Researchers at the
The nanoemulsions carry antibodies and protein and can generate an immune response against infectious diseases such as influenza, HIV and malaria.
A paper on the development has been published in the international journal SMALL
He said it addressed challenges with existing targeted therapies, such as limited drug-carrying capacity and difficulty of manufacture.
An ability to target specific cells gives the emulsion the potential to overcome side-effects of broad-spectrum treatments such as chemotherapy, which attacks healthy cells as well as cancerous ones.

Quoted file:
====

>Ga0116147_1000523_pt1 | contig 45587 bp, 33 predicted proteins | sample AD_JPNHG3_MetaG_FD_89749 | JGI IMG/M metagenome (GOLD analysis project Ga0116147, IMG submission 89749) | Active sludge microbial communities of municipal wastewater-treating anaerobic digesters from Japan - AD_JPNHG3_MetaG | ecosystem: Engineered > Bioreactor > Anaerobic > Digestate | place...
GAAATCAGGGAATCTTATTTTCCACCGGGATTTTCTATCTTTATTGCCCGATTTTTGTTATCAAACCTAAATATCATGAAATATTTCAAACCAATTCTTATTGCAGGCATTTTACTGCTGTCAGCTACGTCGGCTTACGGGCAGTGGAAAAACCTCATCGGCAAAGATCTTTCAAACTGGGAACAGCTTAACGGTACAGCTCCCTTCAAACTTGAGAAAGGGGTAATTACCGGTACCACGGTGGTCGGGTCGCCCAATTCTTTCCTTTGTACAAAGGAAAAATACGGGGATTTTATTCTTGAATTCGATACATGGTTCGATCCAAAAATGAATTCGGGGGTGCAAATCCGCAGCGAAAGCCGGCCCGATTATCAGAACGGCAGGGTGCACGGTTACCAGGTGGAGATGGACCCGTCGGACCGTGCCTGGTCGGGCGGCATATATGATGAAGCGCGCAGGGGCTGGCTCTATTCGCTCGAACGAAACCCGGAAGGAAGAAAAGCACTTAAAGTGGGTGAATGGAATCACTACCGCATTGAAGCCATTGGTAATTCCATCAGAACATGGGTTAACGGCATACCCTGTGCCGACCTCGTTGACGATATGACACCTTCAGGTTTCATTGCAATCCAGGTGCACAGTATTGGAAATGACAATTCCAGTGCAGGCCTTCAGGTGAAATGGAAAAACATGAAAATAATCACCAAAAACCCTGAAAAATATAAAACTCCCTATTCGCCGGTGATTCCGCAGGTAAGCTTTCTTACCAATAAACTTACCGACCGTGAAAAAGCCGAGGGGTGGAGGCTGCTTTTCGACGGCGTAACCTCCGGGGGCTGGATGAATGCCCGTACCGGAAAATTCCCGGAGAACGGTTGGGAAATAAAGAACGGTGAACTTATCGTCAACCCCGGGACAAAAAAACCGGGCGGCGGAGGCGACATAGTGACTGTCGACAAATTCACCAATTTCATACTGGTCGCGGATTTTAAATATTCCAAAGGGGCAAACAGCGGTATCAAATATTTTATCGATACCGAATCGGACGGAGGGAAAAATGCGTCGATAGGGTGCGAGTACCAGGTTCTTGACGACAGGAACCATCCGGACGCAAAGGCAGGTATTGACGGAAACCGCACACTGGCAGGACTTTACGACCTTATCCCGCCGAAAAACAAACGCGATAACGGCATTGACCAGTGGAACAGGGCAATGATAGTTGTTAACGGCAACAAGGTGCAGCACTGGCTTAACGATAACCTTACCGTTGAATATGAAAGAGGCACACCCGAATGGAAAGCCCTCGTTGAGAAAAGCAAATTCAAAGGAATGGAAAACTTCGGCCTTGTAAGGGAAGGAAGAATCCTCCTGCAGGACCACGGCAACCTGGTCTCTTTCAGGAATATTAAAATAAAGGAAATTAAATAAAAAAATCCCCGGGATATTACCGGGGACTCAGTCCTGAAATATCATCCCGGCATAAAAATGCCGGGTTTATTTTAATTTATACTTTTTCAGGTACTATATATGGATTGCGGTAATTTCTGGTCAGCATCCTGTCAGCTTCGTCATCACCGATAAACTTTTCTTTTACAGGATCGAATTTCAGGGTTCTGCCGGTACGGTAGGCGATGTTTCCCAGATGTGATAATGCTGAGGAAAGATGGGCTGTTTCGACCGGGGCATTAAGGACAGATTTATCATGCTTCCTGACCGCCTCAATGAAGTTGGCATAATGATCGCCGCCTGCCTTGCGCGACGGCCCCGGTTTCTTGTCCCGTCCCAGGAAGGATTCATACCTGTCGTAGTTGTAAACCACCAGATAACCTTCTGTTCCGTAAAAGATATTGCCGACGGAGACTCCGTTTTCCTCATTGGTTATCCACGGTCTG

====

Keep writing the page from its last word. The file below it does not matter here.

Dr Sainsbury said the nanoemulsion could hold antibodies, releasing them only when targeted cells were found.
"This is about efficient targeting," he said.
"Nanoemulsions have a long, safe history in pharmaceutical formulations.
The research is a collaboration between Professor
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